Technology trends for 2018: Intelligent transportation

While the race for the first driverless car on UK roads is certainly on, the disruption of public transport presents an opportunity for the smallest start-up

Following a string of key announcements in last month’s budget, its fair to say that the wheels truly are in motion for the future of British transport.

Not just wishful thinking, the UK travel tech scene has also seen a surge in funding in recent months – mirroring the increased international demand for innovation in our cars and on our roads.

Pledging to invest a total of £540m into electric cars, including £400m to build more electric car charging points, the government’s intentions are certainly clear.

Indeed, with Phillip Hammond announcing that tech businesses will be able to test autonomous cars on public roads by 2021, the race is on for corporate and start-ups alike to get their offering road-ready.

However, with increased running costs and stricter regulations on who can get behind the wheel, the idea of owning a car just isn’t an option for everyone anymore.

So, if you’re crippled by congestion charges or just haven’t passed your test yet, are you missing out on the future of intelligent transport?

Well, think again, because thanks to the collective efforts of some of the UK’s most innovative start-ups, scanning the bus timetable or waiting for the cheapest possible MegaBus may well be a thing of the past, as public transport routes will begin to work around people, not the other way round.


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Raising £1.2m worth of seed funding just last month, after being backed by, among others, a Tlf board member, Zeelo uses AI-infused tech to offer an on-demand coach service.

Already working with football clubs such as Aston Villa, Man City and Wolves, Zeelo uses big data and machine learning to understand where surges in travel demand aren’t met by existing transport options – and provides a direct service, which it claims, cuts travel times by up to 40%.

In the same boat, or bus as it may be, travel tech start-up Sn-ap uses a crowdsourced online booking system to connect travelers making similar trips with local coach operators.

Founded in April 2016 by former Chiltern Railways commercial director Thomas Ableman, and having raised £2m just last September, the London-based start-up aims to offer an “anywhere to anywhere, anytime” service.

Only running a bus if there is enough demand, and to help keep prices as low as possible, all suggested trips are direct, without detours or drop-offs on the way.

With the UK’s roads the most congested in Europe, according to a major study, the rise of traffic-calming tech is another example of an intelligent, innovative response to a transport issue, with UK start-ups at the forefront of this change to battle gridlock.

Helping to ease traffic and ensure safer driving conditions for driverless cars and cyclists alike, Vivacity Labs creates sensors with built-in machine learning – which help identify individual road users and manage traffic accordingly.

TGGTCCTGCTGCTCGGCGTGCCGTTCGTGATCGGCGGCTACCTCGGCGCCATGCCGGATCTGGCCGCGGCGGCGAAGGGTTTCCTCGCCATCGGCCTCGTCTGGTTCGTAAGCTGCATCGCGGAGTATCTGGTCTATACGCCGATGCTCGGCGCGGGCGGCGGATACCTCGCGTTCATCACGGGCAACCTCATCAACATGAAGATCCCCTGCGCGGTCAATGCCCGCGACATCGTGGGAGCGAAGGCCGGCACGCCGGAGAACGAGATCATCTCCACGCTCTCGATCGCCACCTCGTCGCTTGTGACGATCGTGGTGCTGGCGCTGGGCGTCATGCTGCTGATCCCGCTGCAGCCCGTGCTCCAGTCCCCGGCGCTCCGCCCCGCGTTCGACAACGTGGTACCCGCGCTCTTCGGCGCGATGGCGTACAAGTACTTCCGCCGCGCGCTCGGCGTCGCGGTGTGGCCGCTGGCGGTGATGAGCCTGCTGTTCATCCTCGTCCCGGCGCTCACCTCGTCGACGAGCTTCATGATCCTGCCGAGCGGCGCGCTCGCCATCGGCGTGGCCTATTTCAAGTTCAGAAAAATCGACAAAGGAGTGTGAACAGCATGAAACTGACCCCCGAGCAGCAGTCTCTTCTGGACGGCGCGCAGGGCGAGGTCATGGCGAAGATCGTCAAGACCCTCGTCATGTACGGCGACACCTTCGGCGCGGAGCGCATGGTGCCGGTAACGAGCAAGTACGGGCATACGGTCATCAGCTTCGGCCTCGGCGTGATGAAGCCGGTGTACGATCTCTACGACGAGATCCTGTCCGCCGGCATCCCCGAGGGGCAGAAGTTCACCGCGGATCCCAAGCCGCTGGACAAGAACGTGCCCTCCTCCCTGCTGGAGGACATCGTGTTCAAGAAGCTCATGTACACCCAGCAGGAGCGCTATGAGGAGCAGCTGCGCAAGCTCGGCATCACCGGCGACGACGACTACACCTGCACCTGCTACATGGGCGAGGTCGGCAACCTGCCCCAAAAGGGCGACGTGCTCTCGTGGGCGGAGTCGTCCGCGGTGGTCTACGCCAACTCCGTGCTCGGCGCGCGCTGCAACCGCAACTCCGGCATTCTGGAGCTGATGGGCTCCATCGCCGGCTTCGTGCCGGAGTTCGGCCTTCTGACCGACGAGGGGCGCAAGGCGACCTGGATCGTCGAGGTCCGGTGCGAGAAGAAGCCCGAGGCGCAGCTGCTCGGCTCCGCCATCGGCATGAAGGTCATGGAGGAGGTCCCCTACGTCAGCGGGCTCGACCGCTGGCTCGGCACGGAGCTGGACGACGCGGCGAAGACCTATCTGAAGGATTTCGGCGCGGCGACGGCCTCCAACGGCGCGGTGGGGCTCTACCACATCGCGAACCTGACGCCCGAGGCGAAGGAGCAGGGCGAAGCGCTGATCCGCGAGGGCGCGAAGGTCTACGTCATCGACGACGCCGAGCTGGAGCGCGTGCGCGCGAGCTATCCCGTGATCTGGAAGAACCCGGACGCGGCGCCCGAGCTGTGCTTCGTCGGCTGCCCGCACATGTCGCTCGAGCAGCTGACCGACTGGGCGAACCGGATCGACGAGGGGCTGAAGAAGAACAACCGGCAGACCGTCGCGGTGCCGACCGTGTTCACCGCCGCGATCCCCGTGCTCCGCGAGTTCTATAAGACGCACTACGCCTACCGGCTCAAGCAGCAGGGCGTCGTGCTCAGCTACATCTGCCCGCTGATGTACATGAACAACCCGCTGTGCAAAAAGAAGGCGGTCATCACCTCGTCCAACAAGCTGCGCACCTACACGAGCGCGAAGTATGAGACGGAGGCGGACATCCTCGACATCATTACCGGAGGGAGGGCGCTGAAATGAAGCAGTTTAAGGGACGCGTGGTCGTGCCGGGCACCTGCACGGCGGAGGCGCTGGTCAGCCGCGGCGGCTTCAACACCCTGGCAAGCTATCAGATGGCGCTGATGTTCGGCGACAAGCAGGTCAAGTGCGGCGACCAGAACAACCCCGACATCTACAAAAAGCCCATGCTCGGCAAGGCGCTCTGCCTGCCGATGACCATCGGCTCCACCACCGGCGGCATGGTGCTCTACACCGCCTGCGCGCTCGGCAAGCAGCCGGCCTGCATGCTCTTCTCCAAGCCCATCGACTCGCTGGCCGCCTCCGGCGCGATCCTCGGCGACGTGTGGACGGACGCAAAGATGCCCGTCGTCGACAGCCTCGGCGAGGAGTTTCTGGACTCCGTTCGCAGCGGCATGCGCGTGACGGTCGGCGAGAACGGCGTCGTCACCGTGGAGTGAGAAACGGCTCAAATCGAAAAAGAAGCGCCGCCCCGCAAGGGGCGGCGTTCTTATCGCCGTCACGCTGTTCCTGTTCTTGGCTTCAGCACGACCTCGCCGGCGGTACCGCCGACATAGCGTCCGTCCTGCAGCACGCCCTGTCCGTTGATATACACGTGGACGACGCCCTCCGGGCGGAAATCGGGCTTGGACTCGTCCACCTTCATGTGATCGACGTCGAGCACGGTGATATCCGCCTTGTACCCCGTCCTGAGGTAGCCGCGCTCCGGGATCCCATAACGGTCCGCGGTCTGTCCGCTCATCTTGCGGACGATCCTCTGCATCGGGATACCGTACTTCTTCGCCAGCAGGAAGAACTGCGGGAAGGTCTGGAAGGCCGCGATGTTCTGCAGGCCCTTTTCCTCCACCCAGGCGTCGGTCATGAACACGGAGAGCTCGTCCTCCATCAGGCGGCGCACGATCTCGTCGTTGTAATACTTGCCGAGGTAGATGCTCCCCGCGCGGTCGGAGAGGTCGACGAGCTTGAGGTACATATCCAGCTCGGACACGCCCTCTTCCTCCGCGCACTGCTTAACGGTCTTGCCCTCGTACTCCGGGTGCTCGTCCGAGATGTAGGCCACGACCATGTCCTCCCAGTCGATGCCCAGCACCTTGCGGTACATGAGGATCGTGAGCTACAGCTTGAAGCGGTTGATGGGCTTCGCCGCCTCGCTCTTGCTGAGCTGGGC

By use of a camera, the sensors will be able to give green-light priority to cyclists, buses or ambulances, help make lorry drivers aware of other road-users, and alert driverless cars of crossing pedestrians.

Having raised £3m in funding, which was made up of a £1.7m project grant from Innovate UK and £1.6m from Tracsis, Downing Ventures and the London Co-Investment Fund, the London-based start-up has already deployed 2,500 sensors across 50 square miles of Milton Keynes – with a larger roll-out expected over the coming years.

How intelligent transportation works

While our faithful readers will be more than familiar with how electric vehicles and driverless cars will operate, the rise of artificial intelligence and machine learning now means that even the smallest start-up can help shape the future of transport on UK roads.

And while waiting at a cold bus stop for the number 274 isn’t everyone’s preferred mode of transport, tightened legislation now means that cheap taxi apps like Uber could soon be a thing of the past – increasing the need for more flexible forms of public transport.

Just this week, York became the third UK city to give Uber the red light – refusing to grant the ride-hailing app a license, following similar moves by both London and Sheffield in recent times.

Barney Williams, co-founder at Zeelo, comments:

“We are just at the beginning of what advances in AI and machine learning can do to improve how people move around the country.

“When it comes to shared transport like coach services, the major disruption in the market comes from exploiting the gap between public transit and timetabled transport options.

“As these technologies evolve and become more powerful, we can expect to see their effects spreading out into new areas like autonomous vehicles and connecting up disparate services more efficiently.

“The aim of all this is to make travelling easier and more convenient for as many people as possible.”

So, is the future of British transport really in the disruption of our public transport service?

Whatever the answer, we’re in for an interesting ride…